Ordinarily, clerks entered the Company's service through the route of apprenticeship, engaging for a term of five years at an annual salary that started at £20 and could be increased gradually to a maximum of £50. Nearly all apprentice clerks came from Britain, where there was an excess of applicants for the few openings to be filled each year. Those accepted nearly always had some family connection with the firm or were sponsored by a director or other influential officer. [47]

According to Isaac Cowie, who started with the Company as an apprentice clerk in 1867, most of the recruits were well educated and knew something of accounting prior to their employment. But there were a few, "foisted into the service by family influence, " whose penmanship and spelling, to say nothing of bookkeeping, did not meet the firm's standards. Such persons were given old journals and records to copy until they learned the arts they should have acquired in school. [48]

That some such training took place in the Columbia District may be indicated by the fact that an account book in the Fort Nisqually Collection at the Huntington Library shows evidence of having been employed to practice handwriting. Blank pages are covered with phrases such as "Keep your crop clear of weeds and reap it in season, " "Honesty is the best policy," and "Oh Caledonia, stern and wild," repeated over and over. [49]

If an apprentice proved himself competent by the end of his five year engagement, he was eligible for promotion to the rank of clerk. Salaries of clerks could begin as low as L40 per annum and were raised with increased responsibilities to a maximum of L150. After a service of about thirteen or fourteen years a clerk could begin to anticipate pro motion to chief trader and a share of the Company's profits, but this entrance into the commissioned officer ranks was sometimes long in arriving, and for some it never came. [50]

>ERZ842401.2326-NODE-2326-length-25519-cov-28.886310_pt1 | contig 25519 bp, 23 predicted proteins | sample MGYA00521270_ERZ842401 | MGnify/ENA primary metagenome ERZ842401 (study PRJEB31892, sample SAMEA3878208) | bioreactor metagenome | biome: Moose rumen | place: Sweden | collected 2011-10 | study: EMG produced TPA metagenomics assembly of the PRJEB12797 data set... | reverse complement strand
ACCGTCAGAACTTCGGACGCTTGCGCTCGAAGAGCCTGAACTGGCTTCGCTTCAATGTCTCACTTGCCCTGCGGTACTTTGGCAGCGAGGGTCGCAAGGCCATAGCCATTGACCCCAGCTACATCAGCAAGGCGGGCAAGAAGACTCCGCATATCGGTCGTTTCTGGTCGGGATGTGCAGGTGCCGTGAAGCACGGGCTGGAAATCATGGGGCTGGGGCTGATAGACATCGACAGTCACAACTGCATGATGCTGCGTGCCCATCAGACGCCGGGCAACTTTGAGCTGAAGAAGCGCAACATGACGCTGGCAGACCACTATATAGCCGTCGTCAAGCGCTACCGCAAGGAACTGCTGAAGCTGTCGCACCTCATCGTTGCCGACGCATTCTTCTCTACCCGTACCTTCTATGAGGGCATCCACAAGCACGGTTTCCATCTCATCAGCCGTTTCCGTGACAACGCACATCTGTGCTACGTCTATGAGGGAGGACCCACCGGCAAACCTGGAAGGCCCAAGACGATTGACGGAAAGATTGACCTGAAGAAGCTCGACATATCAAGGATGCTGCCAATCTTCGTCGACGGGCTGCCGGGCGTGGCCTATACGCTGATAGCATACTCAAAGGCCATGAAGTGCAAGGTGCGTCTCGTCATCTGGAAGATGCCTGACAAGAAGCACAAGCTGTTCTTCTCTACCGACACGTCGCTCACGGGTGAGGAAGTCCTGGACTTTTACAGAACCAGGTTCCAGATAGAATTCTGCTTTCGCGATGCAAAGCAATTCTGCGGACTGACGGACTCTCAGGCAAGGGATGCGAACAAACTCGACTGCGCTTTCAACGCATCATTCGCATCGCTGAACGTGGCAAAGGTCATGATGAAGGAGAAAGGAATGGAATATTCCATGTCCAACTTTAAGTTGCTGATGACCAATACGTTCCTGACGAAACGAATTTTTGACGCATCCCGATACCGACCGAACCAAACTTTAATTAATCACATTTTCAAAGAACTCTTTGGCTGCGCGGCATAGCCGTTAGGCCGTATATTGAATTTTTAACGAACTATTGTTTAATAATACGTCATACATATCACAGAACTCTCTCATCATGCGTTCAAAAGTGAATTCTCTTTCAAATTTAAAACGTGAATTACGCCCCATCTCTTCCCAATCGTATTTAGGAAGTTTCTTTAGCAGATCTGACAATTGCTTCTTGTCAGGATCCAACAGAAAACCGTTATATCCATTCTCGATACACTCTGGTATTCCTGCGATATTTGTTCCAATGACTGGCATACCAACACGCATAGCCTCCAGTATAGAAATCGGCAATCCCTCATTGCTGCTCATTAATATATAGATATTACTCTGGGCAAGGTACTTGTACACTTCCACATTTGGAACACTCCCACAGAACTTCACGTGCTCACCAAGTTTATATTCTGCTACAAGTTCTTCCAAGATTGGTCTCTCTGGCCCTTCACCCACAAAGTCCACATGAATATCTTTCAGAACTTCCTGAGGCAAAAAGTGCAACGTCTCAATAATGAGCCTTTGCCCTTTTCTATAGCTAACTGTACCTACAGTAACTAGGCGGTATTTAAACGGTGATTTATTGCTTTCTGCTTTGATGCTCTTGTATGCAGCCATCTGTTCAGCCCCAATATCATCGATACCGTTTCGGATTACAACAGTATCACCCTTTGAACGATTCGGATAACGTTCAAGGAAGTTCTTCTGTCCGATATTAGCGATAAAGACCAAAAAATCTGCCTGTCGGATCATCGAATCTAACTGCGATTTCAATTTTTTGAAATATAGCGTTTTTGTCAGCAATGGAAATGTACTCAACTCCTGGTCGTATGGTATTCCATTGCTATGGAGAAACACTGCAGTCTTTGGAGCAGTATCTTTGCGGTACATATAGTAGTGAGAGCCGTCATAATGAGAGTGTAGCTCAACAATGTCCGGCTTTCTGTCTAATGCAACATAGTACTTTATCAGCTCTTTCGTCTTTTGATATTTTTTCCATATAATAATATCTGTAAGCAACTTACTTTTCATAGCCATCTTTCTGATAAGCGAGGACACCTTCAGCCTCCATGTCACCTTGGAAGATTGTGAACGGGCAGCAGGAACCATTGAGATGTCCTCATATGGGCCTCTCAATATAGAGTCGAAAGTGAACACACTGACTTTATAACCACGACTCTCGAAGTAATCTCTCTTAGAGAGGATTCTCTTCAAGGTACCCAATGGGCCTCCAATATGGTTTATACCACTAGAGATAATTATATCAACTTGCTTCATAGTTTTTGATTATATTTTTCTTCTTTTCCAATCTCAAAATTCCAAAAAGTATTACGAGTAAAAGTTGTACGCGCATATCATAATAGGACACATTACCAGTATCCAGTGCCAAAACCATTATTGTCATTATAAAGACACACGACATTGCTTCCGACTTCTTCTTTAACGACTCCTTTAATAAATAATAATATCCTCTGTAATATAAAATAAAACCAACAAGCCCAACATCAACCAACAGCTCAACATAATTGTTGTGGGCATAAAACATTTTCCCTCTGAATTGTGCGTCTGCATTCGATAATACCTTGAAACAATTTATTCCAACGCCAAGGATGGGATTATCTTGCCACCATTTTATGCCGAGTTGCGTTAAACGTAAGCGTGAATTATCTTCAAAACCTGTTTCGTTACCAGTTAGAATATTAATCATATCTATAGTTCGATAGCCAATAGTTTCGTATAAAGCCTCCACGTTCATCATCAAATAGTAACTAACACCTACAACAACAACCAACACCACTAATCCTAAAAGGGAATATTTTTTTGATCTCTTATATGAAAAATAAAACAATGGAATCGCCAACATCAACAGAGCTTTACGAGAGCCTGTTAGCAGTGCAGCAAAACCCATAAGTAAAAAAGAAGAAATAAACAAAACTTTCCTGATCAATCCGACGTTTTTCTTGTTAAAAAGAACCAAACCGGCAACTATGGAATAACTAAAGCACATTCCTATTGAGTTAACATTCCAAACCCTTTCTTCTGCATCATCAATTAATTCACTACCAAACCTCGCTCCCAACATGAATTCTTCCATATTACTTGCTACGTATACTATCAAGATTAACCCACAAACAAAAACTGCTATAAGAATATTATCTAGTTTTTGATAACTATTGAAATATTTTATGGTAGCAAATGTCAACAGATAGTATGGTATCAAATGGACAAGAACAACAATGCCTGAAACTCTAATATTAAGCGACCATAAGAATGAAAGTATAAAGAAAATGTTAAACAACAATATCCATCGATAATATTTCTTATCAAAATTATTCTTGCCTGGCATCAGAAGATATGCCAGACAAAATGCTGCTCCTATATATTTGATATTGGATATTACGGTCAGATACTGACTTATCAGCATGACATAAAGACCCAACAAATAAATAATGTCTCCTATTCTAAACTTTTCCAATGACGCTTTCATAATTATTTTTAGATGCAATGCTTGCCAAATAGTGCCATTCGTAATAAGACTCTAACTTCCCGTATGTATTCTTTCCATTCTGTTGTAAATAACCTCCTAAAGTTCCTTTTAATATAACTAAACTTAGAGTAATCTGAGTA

Every attempt was made to see that only reliable and loyal clerks were permitted to work in the office. The Company desired that its affairs remain a closed book to the outside world, and it kept as much information from its employees as was reasonably possible. Thus in 1843 Governor Simpson reprimanded Dr. McLoughlin, saying, "Considering the circumstances under which Mr. [J. ] O'Brien was removed to Vancouver, he ought not to have been employed in the countinghouse, where he must necessarily have acquired more information connected with the details of our business than it is desirable a retiring clerk should possess." But as McLoughlin pointed out in reply, the chronic shortage of help made it necessary to employ whoever was available. [51]